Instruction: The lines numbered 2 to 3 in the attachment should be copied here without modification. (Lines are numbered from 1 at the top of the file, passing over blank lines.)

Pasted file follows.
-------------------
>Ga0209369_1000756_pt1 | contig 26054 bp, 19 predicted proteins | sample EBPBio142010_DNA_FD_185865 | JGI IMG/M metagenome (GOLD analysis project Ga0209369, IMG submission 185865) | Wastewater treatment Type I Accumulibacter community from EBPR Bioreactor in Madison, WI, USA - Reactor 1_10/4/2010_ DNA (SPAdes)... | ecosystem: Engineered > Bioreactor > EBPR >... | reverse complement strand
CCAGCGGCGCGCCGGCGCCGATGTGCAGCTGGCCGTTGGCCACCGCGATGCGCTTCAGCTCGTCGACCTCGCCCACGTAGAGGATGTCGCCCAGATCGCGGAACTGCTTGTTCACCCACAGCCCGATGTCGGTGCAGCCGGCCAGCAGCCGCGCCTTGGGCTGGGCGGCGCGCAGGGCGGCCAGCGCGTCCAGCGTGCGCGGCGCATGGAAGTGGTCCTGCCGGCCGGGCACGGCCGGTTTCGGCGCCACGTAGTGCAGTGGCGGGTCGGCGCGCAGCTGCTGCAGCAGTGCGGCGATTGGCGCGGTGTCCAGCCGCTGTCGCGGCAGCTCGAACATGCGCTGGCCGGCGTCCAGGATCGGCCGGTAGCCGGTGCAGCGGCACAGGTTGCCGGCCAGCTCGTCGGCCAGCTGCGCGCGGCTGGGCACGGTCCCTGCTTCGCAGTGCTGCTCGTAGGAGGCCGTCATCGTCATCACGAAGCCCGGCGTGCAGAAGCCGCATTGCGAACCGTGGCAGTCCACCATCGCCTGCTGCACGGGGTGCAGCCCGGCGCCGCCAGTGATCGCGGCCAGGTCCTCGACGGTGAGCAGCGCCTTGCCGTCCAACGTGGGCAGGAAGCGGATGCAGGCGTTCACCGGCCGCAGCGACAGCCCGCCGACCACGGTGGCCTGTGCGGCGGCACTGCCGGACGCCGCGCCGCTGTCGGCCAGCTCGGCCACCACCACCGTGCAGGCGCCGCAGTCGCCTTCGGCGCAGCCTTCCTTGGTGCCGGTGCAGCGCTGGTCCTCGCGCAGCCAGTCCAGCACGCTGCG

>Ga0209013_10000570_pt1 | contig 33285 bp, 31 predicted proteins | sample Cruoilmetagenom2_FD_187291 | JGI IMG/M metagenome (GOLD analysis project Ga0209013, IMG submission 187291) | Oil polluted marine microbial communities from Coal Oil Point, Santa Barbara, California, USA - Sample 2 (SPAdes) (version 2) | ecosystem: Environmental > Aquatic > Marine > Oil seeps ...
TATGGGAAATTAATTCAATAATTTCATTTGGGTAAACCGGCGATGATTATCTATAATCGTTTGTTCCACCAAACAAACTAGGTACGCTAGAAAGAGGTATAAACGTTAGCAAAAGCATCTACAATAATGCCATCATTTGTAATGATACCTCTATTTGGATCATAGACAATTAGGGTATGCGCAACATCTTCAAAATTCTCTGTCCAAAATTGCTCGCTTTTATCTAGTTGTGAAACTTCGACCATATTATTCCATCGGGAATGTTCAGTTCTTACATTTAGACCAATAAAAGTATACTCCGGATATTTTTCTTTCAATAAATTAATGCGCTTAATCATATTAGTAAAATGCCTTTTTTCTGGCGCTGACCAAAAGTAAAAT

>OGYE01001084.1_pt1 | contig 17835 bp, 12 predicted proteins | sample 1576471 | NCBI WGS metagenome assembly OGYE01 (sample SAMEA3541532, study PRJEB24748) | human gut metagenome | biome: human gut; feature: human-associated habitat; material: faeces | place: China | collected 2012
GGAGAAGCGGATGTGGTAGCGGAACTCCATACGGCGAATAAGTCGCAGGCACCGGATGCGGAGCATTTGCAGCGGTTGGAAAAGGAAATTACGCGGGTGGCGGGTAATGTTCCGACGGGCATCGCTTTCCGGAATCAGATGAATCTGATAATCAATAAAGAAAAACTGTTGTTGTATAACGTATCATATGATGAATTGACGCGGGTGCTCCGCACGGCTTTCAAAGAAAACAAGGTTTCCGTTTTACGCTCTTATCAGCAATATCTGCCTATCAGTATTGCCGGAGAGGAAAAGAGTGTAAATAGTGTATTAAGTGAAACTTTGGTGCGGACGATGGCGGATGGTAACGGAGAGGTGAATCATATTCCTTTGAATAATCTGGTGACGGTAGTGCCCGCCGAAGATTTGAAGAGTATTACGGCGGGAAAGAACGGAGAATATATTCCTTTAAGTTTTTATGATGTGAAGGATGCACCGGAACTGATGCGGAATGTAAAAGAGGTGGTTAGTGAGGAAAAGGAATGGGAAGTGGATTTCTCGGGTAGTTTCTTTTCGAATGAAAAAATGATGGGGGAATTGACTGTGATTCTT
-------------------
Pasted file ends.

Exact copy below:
CCAGCGGCGCGCCGGCGCCGATGTGCAGCTGGCCGTTGGCCACCGCGATGCGCTTCAGCTCGTCGACCTCGCCCACGTAGAGGATGTCGCCCAGATCGCGGAACTGCTTGTTCACCCACAGCCCGATGTCGGTGCAGCCGGCCAGCAGCCGCGCCTTGGGCTGGGCGGCGCGCAGGGCGGCCAGCGCGTCCAGCGTGCGCGGCGCATGGAAGTGGTCCTGCCGGCCGGGCACGGCCGGTTTCGGCGCCACGTAGTGCAGTGGCGGGTCGGCGCGCAGCTGCTGCAGCAGTGCGGCGATTGGCGCGGTGTCCAGCCGCTGTCGCGGCAGCTCGAACATGCGCTGGCCGGCGTCCAGGATCGGCCGGTAGCCGGTGCAGCGGCACAGGTTGCCGGCCAGCTCGTCGGCCAGCTGCGCGCGGCTGGGCACGGTCCCTGCTTCGCAGTGCTGCTCGTAGGAGGCCGTCATCGTCATCACGAAGCCCGGCGTGCAGAAGCCGCATTGCGAACCGTGGCAGTCCACCATCGCCTGCTGCACGGGGTGCAGCCCGGCGCCGCCAGTGATCGCGGCCAGGTCCTCGACGGTGAGCAGCGCCTTGCCGTCCAACGTGGGCAGGAAGCGGATGCAGGCGTTCACCGGCCGCAGCGACAGCCCGCCGACCACGGTGGCCTGTGCGGCGGCACTGCCGGACGCCGCGCCGCTGTCGGCCAGCTCGGCCACCACCACCGTGCAGGCGCCGCAGTCGCCTTCGGCGCAGCCTTCCTTGGTGCCGGTGCAGCGCTGGTCCTCGCGCAGCCAGTCCAGCACGCTGCG

>Ga0209013_10000570_pt1 | contig 33285 bp, 31 predicted proteins | sample Cruoilmetagenom2_FD_187291 | JGI IMG/M metagenome (GOLD analysis project Ga0209013, IMG submission 187291) | Oil polluted marine microbial communities from Coal Oil Point, Santa Barbara, California, USA - Sample 2 (SPAdes) (version 2) | ecosystem: Environmental > Aquatic > Marine > Oil seeps ...